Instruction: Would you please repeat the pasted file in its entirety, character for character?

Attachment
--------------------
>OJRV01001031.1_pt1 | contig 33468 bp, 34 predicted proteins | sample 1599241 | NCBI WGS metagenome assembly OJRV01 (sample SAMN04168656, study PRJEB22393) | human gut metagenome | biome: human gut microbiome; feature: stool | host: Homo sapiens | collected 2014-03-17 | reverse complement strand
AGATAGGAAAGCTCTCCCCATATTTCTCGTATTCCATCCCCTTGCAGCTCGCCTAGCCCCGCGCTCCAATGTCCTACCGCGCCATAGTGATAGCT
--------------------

>OJRV01001031.1_pt1 | contig 33468 bp, 34 predicted proteins | sample 1599241 | NCBI WGS metagenome assembly OJRV01 (sample SAMN04168656, study PRJEB22393) | human gut metagenome | biome: human gut microbiome; feature: stool | host: Homo sapiens | collected 2014-03-17 | reverse complement strand
AGATAGGAAAGCTCTCCCCATATTTCTCGTATTCCATCCCCTTGCAGCTCGCCTAGCCCCGCGCTCCAATGTCCTACCGCGCCATAGTGATAGCT